Captain Carlos Mirpuri and his crew flew the widebody aircraft, from Cape Town to the White Continent and back, for a journey of 2,500 nautical miles, flying for just over five hours each way. Never before has an A340 landed on an Antarctic blue glacial ice runway.
Hi Fly 9H-SOL is an A340-313HGW (High Gross Weight) with a maximum take-off weight of 275 tons. The A340's exceptional range and four engine redundancy also makes it ideal for this type of remote operation.
Story by Captain Carlos Mirpuri
The crew assembled and departed for the hotel in Cape Town at 05:00 local time. Transportation took 30 minutes to Cape Town airport. Processing through the airport took another 30 minutes and we arrived at the aircraft at 06:00, with two hours left to our STD (Scheduled Time of Departure).
Engineers and Ground Operations staff had left the hotel an hour earlier, so when we arrived at the aircraft refueling was completed and cargo loading was underway. We expected 23 passengers, all staff from the customer, and as this was the first flight of the season, most of the ground support equipment that we would need in WFR (Wolf's Fang Runway, Antarctica) was actually in our cargo compartments. The first two sorties are solely for the purpose of setting up the operation down in Antarctica, ahead of the 2021/2022 summer season.
The 2500 nm between CPT and WFR would take us 5 hours and 10 minutes on the way down, and 5 hours and 20 minutes on the return. As this was the very first flight, with limited support on the ground, we planned for a 3 hour turnaround time in WFR.
It would be a long day for the crew, but the excitement of participating in such a unique event stood above anything else.
As always we started with a crew briefing upon arriving at the aircraft. This is not just another flight, there are specific requirements related to this very remote operation we would be conducting; these include the harsh environment we would face and the need to ensure proper protective clothing would be on board.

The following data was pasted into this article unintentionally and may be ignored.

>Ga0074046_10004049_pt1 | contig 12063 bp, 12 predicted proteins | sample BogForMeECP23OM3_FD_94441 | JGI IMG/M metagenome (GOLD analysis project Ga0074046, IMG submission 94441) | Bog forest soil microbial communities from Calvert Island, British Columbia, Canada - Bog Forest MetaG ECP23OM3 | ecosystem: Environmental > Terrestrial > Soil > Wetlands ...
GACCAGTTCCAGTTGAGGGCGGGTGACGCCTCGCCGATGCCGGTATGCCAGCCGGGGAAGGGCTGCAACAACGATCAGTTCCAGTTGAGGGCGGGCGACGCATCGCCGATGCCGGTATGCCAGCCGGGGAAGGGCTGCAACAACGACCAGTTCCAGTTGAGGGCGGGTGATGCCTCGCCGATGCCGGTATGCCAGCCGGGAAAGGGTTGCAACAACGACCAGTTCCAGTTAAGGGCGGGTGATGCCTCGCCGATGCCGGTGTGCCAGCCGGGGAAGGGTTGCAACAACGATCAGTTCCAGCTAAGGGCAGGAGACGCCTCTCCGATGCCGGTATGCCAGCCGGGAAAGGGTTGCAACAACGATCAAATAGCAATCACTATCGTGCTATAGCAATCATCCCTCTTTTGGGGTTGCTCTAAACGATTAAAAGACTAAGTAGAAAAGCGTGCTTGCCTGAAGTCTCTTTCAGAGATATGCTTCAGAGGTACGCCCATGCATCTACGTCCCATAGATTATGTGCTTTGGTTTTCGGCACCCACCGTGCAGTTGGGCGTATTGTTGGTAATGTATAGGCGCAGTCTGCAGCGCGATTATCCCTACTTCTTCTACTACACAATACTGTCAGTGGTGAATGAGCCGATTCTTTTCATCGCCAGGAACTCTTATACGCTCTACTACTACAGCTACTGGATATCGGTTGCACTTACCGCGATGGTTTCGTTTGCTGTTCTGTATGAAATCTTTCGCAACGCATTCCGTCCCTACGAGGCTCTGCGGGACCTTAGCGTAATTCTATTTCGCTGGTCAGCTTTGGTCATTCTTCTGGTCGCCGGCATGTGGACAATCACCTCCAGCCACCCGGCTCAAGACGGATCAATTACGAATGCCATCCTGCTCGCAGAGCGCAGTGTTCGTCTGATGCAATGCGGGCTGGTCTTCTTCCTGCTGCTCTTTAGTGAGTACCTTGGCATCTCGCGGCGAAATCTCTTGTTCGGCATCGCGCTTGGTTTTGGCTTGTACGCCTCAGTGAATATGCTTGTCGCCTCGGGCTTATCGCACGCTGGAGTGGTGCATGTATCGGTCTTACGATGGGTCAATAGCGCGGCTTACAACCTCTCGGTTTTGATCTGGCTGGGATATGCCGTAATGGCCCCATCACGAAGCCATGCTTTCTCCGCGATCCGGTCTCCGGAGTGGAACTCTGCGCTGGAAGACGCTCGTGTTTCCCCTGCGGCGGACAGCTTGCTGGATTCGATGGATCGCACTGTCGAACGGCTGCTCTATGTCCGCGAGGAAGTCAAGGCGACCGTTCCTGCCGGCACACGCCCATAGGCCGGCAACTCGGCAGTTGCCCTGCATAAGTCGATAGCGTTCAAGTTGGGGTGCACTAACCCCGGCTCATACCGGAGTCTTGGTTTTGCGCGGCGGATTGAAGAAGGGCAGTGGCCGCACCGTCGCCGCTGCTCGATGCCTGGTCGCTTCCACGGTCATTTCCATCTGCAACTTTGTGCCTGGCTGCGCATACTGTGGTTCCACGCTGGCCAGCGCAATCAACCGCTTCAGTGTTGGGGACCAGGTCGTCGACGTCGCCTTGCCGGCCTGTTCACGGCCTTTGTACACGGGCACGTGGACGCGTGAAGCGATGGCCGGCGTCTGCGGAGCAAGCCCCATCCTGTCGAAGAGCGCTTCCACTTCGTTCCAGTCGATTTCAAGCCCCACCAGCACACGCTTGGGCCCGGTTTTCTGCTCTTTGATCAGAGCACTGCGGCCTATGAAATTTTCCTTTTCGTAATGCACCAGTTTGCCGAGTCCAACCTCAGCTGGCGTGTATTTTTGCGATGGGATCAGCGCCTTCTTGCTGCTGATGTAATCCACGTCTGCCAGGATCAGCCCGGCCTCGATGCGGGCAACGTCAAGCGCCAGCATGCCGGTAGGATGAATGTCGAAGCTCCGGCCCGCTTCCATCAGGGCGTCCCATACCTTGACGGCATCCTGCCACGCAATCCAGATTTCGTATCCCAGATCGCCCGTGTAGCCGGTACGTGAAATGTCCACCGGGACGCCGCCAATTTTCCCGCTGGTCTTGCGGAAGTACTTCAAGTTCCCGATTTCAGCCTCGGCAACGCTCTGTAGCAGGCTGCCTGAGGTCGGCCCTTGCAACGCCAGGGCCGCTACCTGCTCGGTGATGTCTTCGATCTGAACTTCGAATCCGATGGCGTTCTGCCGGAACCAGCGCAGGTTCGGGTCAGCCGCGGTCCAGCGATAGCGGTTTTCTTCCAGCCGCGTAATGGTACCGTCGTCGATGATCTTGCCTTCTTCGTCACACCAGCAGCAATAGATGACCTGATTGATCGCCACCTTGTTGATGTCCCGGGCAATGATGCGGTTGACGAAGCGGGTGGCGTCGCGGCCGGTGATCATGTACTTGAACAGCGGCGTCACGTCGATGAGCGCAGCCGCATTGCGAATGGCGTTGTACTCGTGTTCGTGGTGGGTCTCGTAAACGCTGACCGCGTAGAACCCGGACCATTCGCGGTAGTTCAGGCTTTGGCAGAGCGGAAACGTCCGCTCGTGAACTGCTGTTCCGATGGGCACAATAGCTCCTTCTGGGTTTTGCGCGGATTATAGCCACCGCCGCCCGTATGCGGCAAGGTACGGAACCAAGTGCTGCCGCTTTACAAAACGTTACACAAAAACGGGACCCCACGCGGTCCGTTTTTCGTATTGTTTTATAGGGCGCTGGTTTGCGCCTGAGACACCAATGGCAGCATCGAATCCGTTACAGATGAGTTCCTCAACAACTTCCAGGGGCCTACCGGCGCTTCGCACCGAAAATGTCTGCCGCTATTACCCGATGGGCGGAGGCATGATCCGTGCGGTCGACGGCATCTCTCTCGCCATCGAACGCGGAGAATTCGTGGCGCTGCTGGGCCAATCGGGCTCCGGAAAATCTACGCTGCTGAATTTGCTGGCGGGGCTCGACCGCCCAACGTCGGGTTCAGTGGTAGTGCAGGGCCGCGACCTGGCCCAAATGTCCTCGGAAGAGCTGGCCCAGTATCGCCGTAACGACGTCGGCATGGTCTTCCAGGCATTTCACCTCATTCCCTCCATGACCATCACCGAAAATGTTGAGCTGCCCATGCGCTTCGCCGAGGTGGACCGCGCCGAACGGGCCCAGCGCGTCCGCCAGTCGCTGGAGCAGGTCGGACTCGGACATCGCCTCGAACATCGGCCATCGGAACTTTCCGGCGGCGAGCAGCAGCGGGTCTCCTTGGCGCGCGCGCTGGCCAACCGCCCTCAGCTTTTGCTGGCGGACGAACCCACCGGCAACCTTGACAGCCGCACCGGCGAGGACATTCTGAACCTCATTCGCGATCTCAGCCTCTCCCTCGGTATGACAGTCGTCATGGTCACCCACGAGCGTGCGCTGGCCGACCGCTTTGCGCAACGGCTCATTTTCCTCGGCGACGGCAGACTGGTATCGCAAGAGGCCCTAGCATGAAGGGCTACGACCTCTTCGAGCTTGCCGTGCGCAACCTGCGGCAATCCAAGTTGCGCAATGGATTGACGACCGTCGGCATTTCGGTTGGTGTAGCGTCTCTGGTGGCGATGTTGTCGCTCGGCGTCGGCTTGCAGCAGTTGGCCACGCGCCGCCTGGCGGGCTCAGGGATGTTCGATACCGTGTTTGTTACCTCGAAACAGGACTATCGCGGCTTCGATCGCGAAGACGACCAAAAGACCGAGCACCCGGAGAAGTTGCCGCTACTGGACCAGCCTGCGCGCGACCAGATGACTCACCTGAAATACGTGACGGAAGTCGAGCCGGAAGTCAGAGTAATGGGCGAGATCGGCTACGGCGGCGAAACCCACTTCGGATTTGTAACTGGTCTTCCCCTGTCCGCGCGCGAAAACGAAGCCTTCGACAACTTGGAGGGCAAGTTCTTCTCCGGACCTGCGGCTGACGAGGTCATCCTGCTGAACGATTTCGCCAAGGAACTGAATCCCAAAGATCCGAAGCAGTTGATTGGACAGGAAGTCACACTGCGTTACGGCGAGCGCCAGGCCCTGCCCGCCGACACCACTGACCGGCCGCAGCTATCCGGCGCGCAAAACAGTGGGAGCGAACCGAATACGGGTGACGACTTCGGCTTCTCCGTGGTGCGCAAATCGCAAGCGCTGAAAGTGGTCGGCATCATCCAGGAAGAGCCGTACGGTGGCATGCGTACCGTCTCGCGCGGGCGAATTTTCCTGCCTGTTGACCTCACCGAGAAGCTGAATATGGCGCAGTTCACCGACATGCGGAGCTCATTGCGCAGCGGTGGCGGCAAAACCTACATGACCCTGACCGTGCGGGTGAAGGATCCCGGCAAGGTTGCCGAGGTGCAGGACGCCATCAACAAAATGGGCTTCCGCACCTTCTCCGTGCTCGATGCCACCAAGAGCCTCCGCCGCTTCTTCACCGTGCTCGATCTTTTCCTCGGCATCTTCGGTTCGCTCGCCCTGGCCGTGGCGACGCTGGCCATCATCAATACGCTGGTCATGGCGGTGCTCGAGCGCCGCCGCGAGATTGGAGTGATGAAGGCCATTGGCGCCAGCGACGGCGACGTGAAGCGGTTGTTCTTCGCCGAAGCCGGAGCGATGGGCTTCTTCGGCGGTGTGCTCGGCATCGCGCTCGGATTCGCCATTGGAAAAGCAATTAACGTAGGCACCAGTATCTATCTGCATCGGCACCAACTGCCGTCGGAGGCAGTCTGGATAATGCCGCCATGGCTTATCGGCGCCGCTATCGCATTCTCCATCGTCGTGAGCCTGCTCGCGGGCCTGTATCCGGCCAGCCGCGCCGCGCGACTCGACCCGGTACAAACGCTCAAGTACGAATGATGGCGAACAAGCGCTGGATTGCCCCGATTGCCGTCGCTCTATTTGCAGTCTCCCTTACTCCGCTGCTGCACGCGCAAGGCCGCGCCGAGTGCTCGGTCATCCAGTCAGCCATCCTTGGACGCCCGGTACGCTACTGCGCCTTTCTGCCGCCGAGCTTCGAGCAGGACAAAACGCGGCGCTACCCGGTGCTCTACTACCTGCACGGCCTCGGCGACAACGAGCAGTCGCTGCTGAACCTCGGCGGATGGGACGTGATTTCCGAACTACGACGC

While cabin checks and catering loading was undergoing, me and my crew were inspecting the aircraft; checking its systems, loading the route into the navigation computers and briefing the details of our departure.
Passengers arrived 20 minutes before STD. It was exactly 08:00 local time when we pushed back from the gate. On-time. Every time. This is the Motto at Hi Fly.
Cape Town to Wolf's Fang Runway, Antarctica
We lined up on runway 01 but had to pause for a moment before launching; I spotted intense bird activity over the runway and asked the tower to roll the truck in charge of scaring them out, eventually they moved out of the way. The last thing we want is a bird strike and potential engine damage on any flight. At 08:19 we were finally airborne. A beautiful morning in Cape Town and magnificent views.
There is no fuel in WFR, so we carried 77 tons of fuel. 9H-SOL is an A340-313HGW (High Gross Weight) with a maximum take-off weight of 275 tons.
Its four engines' redundancy and very long-range, make it the ideal airplane for this type of mission.
The route to WFR was almost direct, after complying with the instrument departure procedure clearance issued by CPT air traffic control. Soon we were handed over to Johannesburg oceanic through CPDLC / ADS, avoiding therefore the tiring and noisy long-range HF communication that dates back to the 50’s. Digital communication is the norm these days in most air navigation regions. We only lost the data link connection 250 miles before WFR. But at around 180 miles from destination, we could reach WFR via VHF. It is not an air traffic control, just a person that has a handheld portable radio that looks after the runway.
South of 65 degrees we revert to polar navigation techniques and use True heading as reference.